Environmental adaptability and physiological relationship with the host organism is one of the descriptive feature insect parastoids.
By Danyal Haider Khan, Muhammad Zaryab Khan, Muhammad Ashir, Raees Saleem
Alteration in the Physiology of Host
There has been significant potential of interaction with host in many true parasites and they assist them in many of their physiological processes and only kill them when the development stage of wasp is completed. First of all, the immune system reacts against the egg and juvenile stages of pararstoids which is the foremost threat these creature have to avoid. Furthermore these parastoids have to alter the chemical and metabolic processes of the host organism to make favorable environment for its reproductive succession. The most unique and highly developed mechanism of altering host metabolic and physiological processes is found in the parasites of order Hymenoptera, in which the combination of regulation factors not only of embryonic origin but also of maternal origin. An obligate symbiotic virus that has a very specific life cycle and belongs to the family of Poldnaviridae is found in association with the larvae of endophagous lepidopteran parastoids and it is linked directly to the lives of both host and parastoids.
Genome of wasp contain all types of viruses into their constitution as proviruses that they pass through germline, Double stranded circular DNA molecules of viral particles are produced in the female ovary. In the host, PDV gene expression is responsible for several pathological symptoms observed in parasitized individuals, such as suppression of the immune system and disruption of the endocrine balance. These alterations of host physiology and development are of fundamental importance to the parasitoid progeny, which, in their absence, would be killed by host blood cells (haemocytes) and would not find the appropriate biochemical milieu required for growth and development. A endophagous parasitoid of the tobacco budworm carries a polydnavirus (TnBV), actively replicating in the wasp’s ovary.
Nutrient acquisition and Allocation from host :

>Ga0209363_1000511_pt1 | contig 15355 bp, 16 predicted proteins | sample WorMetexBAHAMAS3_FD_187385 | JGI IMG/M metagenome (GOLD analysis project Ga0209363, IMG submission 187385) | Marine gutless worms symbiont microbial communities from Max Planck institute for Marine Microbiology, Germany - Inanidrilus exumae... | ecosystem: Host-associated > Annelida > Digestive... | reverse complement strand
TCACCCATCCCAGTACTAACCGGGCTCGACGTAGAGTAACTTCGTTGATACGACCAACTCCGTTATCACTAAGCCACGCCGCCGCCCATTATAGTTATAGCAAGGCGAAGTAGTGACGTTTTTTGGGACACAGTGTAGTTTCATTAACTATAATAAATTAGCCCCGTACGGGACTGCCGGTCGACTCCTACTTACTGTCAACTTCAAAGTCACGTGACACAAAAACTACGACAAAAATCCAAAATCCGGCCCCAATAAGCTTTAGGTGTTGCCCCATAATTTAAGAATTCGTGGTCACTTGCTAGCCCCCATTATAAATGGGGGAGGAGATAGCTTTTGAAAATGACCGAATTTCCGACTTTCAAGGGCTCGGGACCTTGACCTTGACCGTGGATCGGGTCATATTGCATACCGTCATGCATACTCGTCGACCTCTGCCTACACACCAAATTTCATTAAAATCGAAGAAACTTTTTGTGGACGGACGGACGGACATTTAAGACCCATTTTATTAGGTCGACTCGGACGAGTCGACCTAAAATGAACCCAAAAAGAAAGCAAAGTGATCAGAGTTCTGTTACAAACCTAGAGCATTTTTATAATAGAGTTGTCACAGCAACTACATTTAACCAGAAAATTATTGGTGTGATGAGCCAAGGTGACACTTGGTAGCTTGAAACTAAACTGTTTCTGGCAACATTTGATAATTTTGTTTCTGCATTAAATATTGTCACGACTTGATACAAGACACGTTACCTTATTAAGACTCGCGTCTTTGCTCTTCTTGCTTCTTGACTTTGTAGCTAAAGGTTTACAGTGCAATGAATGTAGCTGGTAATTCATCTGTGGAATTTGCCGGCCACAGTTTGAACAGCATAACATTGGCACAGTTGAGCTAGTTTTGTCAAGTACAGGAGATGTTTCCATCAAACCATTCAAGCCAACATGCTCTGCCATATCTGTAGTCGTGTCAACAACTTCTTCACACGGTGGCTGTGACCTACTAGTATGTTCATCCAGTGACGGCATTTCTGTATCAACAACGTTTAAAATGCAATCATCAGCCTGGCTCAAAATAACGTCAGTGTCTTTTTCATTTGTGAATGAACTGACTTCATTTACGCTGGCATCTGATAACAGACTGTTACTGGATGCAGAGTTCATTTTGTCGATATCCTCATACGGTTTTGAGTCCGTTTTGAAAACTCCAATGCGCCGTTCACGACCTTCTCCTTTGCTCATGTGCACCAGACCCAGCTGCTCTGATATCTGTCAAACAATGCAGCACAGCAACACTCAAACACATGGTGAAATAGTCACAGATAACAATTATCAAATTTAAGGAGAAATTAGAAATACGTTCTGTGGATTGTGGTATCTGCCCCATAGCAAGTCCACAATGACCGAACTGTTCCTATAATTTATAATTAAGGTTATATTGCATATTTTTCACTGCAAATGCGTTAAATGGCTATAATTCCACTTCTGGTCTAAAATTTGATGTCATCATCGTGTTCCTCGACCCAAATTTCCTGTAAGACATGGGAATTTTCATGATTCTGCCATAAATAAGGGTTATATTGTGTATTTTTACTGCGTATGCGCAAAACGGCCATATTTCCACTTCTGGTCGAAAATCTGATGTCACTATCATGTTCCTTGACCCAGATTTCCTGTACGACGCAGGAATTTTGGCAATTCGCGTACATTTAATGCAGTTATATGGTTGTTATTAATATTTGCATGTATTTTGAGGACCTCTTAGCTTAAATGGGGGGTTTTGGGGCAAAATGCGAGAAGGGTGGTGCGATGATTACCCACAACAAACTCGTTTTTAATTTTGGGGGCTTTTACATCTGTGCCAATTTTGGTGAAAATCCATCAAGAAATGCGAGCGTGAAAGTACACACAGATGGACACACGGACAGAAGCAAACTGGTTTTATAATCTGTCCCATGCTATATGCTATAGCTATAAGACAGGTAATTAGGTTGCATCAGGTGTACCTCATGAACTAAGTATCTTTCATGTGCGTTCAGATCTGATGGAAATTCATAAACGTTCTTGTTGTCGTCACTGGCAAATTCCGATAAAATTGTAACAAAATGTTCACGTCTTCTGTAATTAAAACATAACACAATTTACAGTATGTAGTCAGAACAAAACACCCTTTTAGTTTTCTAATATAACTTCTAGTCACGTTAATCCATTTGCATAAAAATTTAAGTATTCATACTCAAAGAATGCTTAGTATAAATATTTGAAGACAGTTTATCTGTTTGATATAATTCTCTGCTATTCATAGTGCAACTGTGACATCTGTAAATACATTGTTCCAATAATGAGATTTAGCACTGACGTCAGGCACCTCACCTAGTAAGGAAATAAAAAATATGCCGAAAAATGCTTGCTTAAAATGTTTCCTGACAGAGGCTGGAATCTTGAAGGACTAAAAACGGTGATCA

Nutrient acquisition and allocation strategies of parasitoids are strongly linked to two components of life-history: (i) egg production and (ii) mode of parasitism. For the former, parasitoids can be divided into pro-ovigenic species that emerge as adults with a fixed complement of mature eggs and synovigenic species that continue to mature eggs during the adult stage. Pro-ovigenic parasitoids allocate nutrient reserves during the adult stage to maintenance, while synovigenic parasitoids confront the decision of whether to allocate reserves to egg production, maintenance, or both. Parasitoids actually exhibit a continuum of ovigeny that can be indexed. Relatively few species are strictly pro-ovigenic and synovigeny ranges from species that emerge with most eggs mature to species that emerge with no mature eggs while in another study parasitoids were divided into idiobionts, whose hosts cease development after parasitism and koinobionts, whose hosts remain mobile and continue to grow. All idiobionts are either ectoparasitoids that paralyze their hosts or endoparasitoids that parasitize sessile host stages like eggs or pupae. Most koinobionts in contrast are endoparasitoids that parasitize insect larvae. Egg production and mode of parasitism strategies are also interrelated. Parasitoids that exhibit extreme synovigeny, for example, are all idiobionts that produce yolk-rich (anhydropic) eggs and low ovigenic indices, whereas koinobionts tend to produce yolkdeficient (hydropic) eggs and have high ovigenic indices. Since idiobionts parasitize hosts of static size, selection favors oviposition on larger, late-stage hosts, which suffer lower mortality rates and thus select for larger egg sizes and concomitantly lower fecundities . Most idiobionts are also ectoparasitoids whose eggs require a pre-packaged yolk source for development. Reciprocally, the ability of koinobionts to attack hosts of variable size favors parasitism of early stage larval hosts that suffer higher mortality rates and thus, favor smaller eggs and larger fecundities. The production of smaller, yolk-deficient eggs is also probably favored in koinobionts by: (i) endoparasitism and access to host nutrients for embryonic development; and (ii) the inability of koinobionts to feed on the mobile, often aggressive, hosts they attack.